Intimate Landscapes by Robert Rodriguez

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Robert Rodriguez, Jr. is one of the greatest landscape photographers working in the Hudson Valley. Robert has that most important gift of all — knowing how and when to capture the beautiful light. But that gift doesn’t come without hard work, work that takes time. In fact, at Sunday’s reception for his new show at the RiverWinds Gallery in his home town of Beacon, Robert emphasized that the most important “tool” in a nature photographer’s kit is time–time to return again and again to a specific place in order to scope out the best compositions and to wait patiently until the lighting conditions are optimum for your vision of a scene. As an example, he pointed to his stunning black-and-white image from Cape Breton Island in Nova Scotia, taken during a vacation with his family, and recounted how it took four visits to that particular site before the light was right and he got the image he wanted. This is food for thought in a day and age when prodigious prolificness seems to be demanded of photographers; Robert shows that one needn’t buy into this.

And a gorgeous image this is. I find it interesting that many nature photographers are turning to black-and-white, not exclusively, but certainly a sufficient number of magnificent black-and-white landscape pictures are turning up that one can speak of a black-and-white renaissance.

My little snapshot at the top of the blog gives you a modest (very modest) idea of Robert’s work through the windows of the RiverWinds Gallery. If you have the opportunity to visit his exhibit, it will be at the gallery through March 4. Visit the gallery’s website for opening hours and directions. It is very easy to get to (if I say that, it’s guaranteed to be true), right off Route 9D from the I-84, and Beacon itself is worth visiting, especially for art aficionados and anyone who would appreciate amazing views of the Hudson River.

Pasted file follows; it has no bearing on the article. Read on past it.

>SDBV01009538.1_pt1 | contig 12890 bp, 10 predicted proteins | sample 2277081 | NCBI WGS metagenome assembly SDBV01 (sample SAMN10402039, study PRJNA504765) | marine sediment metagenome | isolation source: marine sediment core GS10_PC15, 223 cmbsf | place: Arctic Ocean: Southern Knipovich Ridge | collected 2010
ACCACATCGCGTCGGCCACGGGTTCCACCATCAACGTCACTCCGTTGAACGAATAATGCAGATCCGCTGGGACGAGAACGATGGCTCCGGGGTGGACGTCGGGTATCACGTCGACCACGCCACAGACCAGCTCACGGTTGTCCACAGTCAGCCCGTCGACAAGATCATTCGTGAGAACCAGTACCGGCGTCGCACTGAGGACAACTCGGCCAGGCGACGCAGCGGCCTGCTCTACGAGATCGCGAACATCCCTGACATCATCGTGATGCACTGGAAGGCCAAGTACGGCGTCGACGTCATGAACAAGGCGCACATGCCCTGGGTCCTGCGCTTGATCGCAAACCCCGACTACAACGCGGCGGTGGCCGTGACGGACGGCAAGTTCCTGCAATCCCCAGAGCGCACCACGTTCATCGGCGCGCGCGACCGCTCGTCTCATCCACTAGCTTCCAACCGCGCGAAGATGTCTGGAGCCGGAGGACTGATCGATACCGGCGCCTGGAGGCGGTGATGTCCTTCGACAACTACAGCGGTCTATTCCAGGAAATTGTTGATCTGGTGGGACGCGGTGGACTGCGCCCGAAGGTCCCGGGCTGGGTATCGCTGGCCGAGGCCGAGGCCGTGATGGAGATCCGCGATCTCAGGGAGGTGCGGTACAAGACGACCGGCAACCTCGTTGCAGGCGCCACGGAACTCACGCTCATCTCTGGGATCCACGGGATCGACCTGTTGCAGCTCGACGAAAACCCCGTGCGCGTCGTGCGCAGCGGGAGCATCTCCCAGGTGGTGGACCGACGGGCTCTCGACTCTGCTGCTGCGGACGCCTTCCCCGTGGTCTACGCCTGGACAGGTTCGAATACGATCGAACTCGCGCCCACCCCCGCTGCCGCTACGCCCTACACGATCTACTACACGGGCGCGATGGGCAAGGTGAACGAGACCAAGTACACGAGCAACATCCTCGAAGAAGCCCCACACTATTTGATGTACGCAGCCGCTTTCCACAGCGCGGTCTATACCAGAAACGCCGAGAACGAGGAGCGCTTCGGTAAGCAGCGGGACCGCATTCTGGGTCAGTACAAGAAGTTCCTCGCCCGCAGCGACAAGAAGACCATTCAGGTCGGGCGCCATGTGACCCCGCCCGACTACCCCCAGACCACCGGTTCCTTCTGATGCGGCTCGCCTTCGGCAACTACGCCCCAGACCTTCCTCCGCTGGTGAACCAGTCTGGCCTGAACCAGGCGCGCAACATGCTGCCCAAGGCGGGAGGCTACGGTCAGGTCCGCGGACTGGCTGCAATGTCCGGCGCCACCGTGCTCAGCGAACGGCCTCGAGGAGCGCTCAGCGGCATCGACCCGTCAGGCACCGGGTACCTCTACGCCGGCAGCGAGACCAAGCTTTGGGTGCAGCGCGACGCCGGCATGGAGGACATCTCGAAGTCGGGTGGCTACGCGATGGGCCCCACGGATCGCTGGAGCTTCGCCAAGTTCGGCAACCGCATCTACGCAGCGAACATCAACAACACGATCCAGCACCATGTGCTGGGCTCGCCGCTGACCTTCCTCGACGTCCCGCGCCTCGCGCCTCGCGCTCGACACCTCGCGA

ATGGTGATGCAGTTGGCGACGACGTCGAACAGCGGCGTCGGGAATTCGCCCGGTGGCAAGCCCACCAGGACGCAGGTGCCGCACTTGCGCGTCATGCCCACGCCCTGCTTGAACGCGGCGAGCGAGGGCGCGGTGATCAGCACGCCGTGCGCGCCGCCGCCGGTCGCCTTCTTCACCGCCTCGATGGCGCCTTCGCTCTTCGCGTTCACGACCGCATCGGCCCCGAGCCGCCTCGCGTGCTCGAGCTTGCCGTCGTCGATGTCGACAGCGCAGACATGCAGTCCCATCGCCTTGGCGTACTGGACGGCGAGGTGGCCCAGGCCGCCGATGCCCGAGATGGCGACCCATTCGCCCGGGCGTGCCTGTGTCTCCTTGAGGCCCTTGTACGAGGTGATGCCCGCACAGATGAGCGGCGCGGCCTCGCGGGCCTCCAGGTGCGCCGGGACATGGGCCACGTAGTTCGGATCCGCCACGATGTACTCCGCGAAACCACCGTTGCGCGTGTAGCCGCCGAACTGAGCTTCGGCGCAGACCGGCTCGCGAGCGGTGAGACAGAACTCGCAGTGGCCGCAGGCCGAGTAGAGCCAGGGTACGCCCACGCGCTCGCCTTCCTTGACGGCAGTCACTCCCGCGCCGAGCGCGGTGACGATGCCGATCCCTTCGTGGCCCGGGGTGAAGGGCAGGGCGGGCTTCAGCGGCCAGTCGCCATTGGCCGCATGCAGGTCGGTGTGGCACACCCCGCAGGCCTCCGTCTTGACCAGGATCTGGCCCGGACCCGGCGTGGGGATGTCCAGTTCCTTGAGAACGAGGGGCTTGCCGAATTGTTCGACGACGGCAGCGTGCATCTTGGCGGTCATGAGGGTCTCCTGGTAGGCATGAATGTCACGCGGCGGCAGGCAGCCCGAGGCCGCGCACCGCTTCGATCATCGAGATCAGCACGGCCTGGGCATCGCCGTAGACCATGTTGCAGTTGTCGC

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Ashokan Deep Winter: Win a free print!

Photo 1

Photo 1

I love shooting at the Ashokan Reservoir, that once-controversial body of water in New York State’s Catskill Region whose creation necessitated the obliteration of several villages in the Esopus Valley in order to supply water to New York City. The above image, made yesterday in bone-chilling temperatures, is arguably the finest in my Ashokan Reservoir collection. This version of the picture is the original postprocessed version, done first in Raw and then in Photoshop CS5 using a few adjustment layers.

Photo 2

Photo 2

Then, just out of curiosity, I brought the photo into Nik Color Efex Pro 4 and used the Tonal Contrast preset, which gives values of  25% (Highlights), 50% (Midtones), 25% (Shadows), and 20% (Saturation).  To my eye the result–here it is above–seemed a bit of overkill, but I saved it along with the original.  Then–and here is always the insidious trap with these plug-ins–the more I looked at the two versions, the more “normal” the Nik version looked, and the more “boring” the original. Not a good thing–to me it issues a powerful warning about the potential for plug-ins and filters (or at least, I should clarify, their overuse, especially in nature images) to influence what the eye will accept.